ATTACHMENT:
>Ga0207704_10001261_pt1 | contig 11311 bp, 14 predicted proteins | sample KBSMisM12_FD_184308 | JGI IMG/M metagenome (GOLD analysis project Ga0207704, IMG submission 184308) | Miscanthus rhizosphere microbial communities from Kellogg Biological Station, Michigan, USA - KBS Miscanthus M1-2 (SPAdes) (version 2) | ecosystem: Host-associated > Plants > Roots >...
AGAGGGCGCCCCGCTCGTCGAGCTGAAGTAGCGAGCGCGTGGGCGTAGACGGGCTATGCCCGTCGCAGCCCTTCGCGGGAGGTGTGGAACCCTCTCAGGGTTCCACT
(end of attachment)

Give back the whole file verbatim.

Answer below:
>Ga0207704_10001261_pt1 | contig 11311 bp, 14 predicted proteins | sample KBSMisM12_FD_184308 | JGI IMG/M metagenome (GOLD analysis project Ga0207704, IMG submission 184308) | Miscanthus rhizosphere microbial communities from Kellogg Biological Station, Michigan, USA - KBS Miscanthus M1-2 (SPAdes) (version 2) | ecosystem: Host-associated > Plants > Roots >...
AGAGGGCGCCCCGCTCGTCGAGCTGAAGTAGCGAGCGCGTGGGCGTAGACGGGCTATGCCCGTCGCAGCCCTTCGCGGGAGGTGTGGAACCCTCTCAGGGTTCCACT